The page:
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New security measures to stop terrorists from accessing commercial vehicles

New guidance setting out a raft of security measures to stop commercial vehicles being used as weapons in acts of terrorism is now available.

The new BSI standard is intended to prevent criminals and terrorists from accessing commercial vehicles

The standard, developed by the British Standards Institution (BSI) and sponsored by the Department for Transport, is intended to prevent criminals and terrorists from accessing commercial vehicles.

Vehicles have been targeted for use in attacks on the public in recent years, including in the Westminster and London Bridge attacks of 2017.

More recently, the bodies of 39 Vietnamese nationals were found in a lorry container in Essex; the victims of people smuggling.

The new guidance is designed to minimise the risk of similar tragic events from happening again and encourages commercial vehicle operators to improve knowledge of potential risks and develop rigorous security plans.

Transport Minister Robert Courts said: “This is vital new guidance which will go a long way to help us in our fight against terrorism and organised crime. I wholeheartedly support this move and the British Standards Institution in their important work.”

Other requirements will include checks of drivers’ references and previous employment history and also regular visual checks of vehicles for signs of tampering.

To support this, the Government is working with the industry to develop accreditation and certification schemes for commercial vehicle firms, with further details to be announced in due course.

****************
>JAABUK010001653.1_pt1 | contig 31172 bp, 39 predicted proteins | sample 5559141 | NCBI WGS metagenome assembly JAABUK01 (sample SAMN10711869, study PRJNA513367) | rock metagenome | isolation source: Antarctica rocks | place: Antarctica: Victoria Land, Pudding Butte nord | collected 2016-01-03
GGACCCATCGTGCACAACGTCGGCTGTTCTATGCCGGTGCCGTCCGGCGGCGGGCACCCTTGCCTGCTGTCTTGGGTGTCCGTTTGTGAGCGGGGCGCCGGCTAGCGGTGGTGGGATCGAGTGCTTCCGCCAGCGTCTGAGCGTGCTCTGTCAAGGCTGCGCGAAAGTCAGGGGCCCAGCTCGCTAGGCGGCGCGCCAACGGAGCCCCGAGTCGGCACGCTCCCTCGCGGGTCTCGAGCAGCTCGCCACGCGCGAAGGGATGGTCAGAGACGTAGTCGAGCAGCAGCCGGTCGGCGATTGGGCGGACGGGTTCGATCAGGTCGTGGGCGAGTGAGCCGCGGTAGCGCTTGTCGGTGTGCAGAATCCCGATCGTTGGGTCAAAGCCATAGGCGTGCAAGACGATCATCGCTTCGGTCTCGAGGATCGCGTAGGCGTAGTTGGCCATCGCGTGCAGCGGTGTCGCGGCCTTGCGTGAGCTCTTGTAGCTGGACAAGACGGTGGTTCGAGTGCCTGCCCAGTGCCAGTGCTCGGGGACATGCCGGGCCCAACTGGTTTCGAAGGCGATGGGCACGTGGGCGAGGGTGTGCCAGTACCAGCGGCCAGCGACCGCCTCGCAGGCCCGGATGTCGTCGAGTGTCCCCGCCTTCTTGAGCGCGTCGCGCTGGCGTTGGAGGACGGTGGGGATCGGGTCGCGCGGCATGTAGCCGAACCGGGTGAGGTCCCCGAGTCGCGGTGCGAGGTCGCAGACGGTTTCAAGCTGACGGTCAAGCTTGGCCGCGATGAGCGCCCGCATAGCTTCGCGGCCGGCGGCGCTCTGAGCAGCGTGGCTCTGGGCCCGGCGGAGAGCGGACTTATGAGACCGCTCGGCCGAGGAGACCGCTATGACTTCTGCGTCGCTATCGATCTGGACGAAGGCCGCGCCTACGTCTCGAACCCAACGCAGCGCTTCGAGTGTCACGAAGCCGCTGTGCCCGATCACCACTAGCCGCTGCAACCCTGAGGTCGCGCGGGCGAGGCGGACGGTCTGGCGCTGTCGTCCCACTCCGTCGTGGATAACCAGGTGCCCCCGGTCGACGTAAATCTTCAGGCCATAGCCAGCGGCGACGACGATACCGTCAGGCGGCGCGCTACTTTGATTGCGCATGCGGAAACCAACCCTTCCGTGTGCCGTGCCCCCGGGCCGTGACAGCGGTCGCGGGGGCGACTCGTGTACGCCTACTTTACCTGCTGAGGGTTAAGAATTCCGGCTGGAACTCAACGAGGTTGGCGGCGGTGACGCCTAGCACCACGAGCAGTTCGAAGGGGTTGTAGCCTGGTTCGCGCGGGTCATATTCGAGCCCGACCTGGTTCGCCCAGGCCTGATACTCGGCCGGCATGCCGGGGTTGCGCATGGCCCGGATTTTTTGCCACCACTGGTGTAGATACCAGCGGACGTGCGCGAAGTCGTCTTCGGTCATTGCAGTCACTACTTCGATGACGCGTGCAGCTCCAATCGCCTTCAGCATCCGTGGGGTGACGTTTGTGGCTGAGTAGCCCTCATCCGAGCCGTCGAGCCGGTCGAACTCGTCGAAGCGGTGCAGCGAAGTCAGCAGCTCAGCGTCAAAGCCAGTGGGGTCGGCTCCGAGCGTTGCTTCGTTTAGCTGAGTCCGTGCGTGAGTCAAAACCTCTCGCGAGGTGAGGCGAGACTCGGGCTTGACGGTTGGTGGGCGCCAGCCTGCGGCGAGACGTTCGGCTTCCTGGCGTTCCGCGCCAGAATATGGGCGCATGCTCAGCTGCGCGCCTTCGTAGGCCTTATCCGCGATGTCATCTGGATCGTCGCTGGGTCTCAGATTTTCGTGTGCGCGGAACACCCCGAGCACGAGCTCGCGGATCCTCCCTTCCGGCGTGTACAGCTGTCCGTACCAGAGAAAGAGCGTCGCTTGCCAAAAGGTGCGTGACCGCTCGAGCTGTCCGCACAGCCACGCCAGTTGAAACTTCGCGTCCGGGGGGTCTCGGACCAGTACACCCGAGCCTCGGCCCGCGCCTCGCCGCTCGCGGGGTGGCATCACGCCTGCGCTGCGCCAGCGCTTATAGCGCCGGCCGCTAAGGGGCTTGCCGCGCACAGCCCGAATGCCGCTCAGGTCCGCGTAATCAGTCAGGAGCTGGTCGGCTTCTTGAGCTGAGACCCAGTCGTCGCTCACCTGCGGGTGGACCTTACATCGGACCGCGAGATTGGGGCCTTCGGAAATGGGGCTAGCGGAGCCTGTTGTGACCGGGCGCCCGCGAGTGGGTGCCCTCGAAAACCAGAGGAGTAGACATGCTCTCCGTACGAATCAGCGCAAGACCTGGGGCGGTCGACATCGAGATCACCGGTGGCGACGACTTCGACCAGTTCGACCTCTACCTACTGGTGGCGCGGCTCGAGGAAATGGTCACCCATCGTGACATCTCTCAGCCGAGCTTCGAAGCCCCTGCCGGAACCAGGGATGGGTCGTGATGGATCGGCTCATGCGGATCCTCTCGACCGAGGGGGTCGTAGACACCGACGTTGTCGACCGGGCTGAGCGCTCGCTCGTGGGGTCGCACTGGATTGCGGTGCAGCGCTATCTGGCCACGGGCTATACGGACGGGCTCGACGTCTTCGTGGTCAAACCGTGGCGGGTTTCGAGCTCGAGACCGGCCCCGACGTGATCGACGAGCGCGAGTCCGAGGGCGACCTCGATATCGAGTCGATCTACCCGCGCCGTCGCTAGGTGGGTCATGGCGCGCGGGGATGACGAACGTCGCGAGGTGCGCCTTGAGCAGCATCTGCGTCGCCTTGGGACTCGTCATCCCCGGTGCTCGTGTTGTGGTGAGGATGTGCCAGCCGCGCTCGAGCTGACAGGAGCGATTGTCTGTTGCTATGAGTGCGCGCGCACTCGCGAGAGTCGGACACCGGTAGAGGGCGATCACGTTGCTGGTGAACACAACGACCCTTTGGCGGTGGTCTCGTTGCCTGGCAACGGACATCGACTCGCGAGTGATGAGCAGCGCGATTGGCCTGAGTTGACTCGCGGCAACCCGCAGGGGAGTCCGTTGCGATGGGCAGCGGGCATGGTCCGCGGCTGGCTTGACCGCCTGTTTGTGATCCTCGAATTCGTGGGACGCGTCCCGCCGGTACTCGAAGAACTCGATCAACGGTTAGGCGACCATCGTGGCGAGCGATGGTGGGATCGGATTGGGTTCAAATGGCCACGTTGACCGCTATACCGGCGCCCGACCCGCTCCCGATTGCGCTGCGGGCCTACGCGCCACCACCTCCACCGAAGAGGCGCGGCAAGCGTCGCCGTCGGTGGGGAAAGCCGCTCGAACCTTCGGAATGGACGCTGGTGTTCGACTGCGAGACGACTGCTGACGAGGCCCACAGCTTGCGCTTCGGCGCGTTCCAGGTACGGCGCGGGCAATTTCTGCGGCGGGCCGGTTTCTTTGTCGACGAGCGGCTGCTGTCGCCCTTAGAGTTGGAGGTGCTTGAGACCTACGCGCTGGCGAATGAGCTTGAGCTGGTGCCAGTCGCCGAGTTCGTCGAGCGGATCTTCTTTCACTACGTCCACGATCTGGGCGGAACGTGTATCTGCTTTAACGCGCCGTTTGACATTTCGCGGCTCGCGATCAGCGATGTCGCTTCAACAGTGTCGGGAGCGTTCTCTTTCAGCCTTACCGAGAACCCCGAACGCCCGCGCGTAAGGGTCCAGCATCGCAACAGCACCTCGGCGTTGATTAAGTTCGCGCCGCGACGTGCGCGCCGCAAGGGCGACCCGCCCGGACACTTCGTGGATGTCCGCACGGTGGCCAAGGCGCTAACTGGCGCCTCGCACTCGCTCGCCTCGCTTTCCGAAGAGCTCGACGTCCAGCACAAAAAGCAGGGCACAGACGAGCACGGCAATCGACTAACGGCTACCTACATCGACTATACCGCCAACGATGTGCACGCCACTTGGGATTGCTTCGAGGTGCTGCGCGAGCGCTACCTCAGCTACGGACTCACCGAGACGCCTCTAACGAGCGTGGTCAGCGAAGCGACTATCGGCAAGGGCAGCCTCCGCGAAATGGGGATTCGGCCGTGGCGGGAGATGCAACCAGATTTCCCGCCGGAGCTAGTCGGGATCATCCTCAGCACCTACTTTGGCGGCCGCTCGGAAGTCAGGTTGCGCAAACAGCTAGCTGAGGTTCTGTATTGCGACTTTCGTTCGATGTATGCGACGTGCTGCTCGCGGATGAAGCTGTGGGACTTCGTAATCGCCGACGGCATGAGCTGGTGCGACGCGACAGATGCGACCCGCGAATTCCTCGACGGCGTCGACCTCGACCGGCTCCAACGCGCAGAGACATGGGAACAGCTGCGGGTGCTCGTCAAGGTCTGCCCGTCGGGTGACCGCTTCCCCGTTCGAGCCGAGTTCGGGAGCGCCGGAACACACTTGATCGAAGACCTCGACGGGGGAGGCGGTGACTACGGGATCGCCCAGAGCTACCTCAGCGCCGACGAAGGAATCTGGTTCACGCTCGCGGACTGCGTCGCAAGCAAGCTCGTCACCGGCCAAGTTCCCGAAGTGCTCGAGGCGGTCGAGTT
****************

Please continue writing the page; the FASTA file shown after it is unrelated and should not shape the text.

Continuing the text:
Nick Fleming, head of mobility and transport standards at BSI, said: “This new standard, developed with operators of commercial vehicles, encourages good practice in the managing of security risks that may help to reduce the threat of vehicles being used in acts that may cause intentional harm to the public or for organised crime.

“The standard highlights the growing importance of physical vehicle security measures to help prevent such criminal acts taking place,” he added.

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Written by Natalie Middleton

Natalie has worked as a fleet journalist for nearly 20 years, previously as assistant editor on the former Company Car magazine before joining Fleet World in 2006. Prior to this, she worked on a range of B2B titles, including Insurance Age and Insurance Day.

Natalie edits all the Fleet World websites and newsletters, and loves to hear about any latest industry news.

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